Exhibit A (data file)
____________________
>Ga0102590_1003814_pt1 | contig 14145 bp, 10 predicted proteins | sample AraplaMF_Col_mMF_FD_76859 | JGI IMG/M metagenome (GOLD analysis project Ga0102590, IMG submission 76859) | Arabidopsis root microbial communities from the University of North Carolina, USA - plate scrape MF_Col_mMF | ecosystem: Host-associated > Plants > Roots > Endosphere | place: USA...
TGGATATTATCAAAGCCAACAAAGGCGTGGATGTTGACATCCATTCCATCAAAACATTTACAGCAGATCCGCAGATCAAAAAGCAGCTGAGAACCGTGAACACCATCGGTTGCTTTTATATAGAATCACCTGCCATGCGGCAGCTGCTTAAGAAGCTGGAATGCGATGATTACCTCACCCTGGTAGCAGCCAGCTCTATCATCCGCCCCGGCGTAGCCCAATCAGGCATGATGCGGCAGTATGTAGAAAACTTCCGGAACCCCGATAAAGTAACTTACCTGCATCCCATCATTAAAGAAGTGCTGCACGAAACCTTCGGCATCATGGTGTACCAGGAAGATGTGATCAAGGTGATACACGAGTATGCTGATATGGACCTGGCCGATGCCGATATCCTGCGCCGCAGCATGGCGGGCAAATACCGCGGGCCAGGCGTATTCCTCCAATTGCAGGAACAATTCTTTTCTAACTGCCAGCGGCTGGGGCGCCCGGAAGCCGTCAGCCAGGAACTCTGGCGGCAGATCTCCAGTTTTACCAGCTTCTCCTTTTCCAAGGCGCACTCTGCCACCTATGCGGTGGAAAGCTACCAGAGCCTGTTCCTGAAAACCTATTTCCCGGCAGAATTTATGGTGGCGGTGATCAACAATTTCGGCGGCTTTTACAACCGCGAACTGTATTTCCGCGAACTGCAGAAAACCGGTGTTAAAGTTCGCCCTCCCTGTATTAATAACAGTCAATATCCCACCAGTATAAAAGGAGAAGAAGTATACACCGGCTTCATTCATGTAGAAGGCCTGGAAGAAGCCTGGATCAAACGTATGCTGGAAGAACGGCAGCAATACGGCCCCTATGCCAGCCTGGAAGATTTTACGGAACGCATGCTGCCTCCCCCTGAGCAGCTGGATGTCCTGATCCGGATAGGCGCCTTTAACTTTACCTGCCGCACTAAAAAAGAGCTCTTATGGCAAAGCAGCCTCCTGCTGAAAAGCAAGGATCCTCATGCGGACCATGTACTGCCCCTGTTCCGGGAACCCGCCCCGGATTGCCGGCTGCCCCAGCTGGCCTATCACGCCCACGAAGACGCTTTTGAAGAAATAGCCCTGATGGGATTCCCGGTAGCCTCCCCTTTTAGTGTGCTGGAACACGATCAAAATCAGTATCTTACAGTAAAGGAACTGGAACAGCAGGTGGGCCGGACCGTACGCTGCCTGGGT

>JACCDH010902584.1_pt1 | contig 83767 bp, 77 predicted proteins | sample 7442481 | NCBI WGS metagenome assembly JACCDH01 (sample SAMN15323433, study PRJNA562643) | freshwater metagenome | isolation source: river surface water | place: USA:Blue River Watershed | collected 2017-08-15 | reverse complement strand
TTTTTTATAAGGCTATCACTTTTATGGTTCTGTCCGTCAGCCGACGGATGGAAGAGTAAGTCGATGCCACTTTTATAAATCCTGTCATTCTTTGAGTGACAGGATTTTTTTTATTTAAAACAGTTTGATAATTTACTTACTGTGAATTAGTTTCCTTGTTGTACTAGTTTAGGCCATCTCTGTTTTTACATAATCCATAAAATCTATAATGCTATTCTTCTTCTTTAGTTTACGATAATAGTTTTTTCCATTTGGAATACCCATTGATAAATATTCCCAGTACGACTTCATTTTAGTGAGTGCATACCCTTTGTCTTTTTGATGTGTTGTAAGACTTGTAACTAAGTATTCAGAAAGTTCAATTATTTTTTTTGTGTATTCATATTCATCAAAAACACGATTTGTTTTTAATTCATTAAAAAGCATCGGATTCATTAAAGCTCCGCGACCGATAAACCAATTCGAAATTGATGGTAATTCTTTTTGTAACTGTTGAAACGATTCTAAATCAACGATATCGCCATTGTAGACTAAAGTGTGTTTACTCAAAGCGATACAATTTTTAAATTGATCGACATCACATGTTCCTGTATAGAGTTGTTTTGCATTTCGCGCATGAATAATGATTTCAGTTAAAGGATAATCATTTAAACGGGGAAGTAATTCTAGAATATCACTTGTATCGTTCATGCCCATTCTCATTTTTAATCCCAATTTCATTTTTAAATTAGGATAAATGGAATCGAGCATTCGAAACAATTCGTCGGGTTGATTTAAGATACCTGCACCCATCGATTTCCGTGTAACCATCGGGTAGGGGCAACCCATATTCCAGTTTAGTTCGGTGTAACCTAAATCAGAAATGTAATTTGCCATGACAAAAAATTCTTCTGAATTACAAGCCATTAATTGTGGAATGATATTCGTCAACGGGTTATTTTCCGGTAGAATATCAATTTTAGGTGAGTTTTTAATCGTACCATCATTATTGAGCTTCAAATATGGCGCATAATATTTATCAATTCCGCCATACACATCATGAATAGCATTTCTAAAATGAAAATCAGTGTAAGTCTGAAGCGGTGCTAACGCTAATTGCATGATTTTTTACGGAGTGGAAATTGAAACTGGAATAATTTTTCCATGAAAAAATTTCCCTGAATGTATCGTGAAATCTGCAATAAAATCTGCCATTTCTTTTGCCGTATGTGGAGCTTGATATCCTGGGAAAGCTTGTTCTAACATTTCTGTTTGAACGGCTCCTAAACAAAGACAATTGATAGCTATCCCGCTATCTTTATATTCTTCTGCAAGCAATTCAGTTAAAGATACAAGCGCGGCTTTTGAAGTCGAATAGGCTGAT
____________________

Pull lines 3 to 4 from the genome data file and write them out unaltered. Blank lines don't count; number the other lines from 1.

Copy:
>JACCDH010902584.1_pt1 | contig 83767 bp, 77 predicted proteins | sample 7442481 | NCBI WGS metagenome assembly JACCDH01 (sample SAMN15323433, study PRJNA562643) | freshwater metagenome | isolation source: river surface water | place: USA:Blue River Watershed | collected 2017-08-15 | reverse complement strand
TTTTTTATAAGGCTATCACTTTTATGGTTCTGTCCGTCAGCCGACGGATGGAAGAGTAAGTCGATGCCACTTTTATAAATCCTGTCATTCTTTGAGTGACAGGATTTTTTTTATTTAAAACAGTTTGATAATTTACTTACTGTGAATTAGTTTCCTTGTTGTACTAGTTTAGGCCATCTCTGTTTTTACATAATCCATAAAATCTATAATGCTATTCTTCTTCTTTAGTTTACGATAATAGTTTTTTCCATTTGGAATACCCATTGATAAATATTCCCAGTACGACTTCATTTTAGTGAGTGCATACCCTTTGTCTTTTTGATGTGTTGTAAGACTTGTAACTAAGTATTCAGAAAGTTCAATTATTTTTTTTGTGTATTCATATTCATCAAAAACACGATTTGTTTTTAATTCATTAAAAAGCATCGGATTCATTAAAGCTCCGCGACCGATAAACCAATTCGAAATTGATGGTAATTCTTTTTGTAACTGTTGAAACGATTCTAAATCAACGATATCGCCATTGTAGACTAAAGTGTGTTTACTCAAAGCGATACAATTTTTAAATTGATCGACATCACATGTTCCTGTATAGAGTTGTTTTGCATTTCGCGCATGAATAATGATTTCAGTTAAAGGATAATCATTTAAACGGGGAAGTAATTCTAGAATATCACTTGTATCGTTCATGCCCATTCTCATTTTTAATCCCAATTTCATTTTTAAATTAGGATAAATGGAATCGAGCATTCGAAACAATTCGTCGGGTTGATTTAAGATACCTGCACCCATCGATTTCCGTGTAACCATCGGGTAGGGGCAACCCATATTCCAGTTTAGTTCGGTGTAACCTAAATCAGAAATGTAATTTGCCATGACAAAAAATTCTTCTGAATTACAAGCCATTAATTGTGGAATGATATTCGTCAACGGGTTATTTTCCGGTAGAATATCAATTTTAGGTGAGTTTTTAATCGTACCATCATTATTGAGCTTCAAATATGGCGCATAATATTTATCAATTCCGCCATACACATCATGAATAGCATTTCTAAAATGAAAATCAGTGTAAGTCTGAAGCGGTGCTAACGCTAATTGCATGATTTTTTACGGAGTGGAAATTGAAACTGGAATAATTTTTCCATGAAAAAATTTCCCTGAATGTATCGTGAAATCTGCAATAAAATCTGCCATTTCTTTTGCCGTATGTGGAGCTTGATATCCTGGGAAAGCTTGTTCTAACATTTCTGTTTGAACGGCTCCTAAACAAAGACAATTGATAGCTATCCCGCTATCTTTATATTCTTCTGCAAGCAATTCAGTTAAAGATACAAGCGCGGCTTTTGAAGTCGAATAGGCTGAT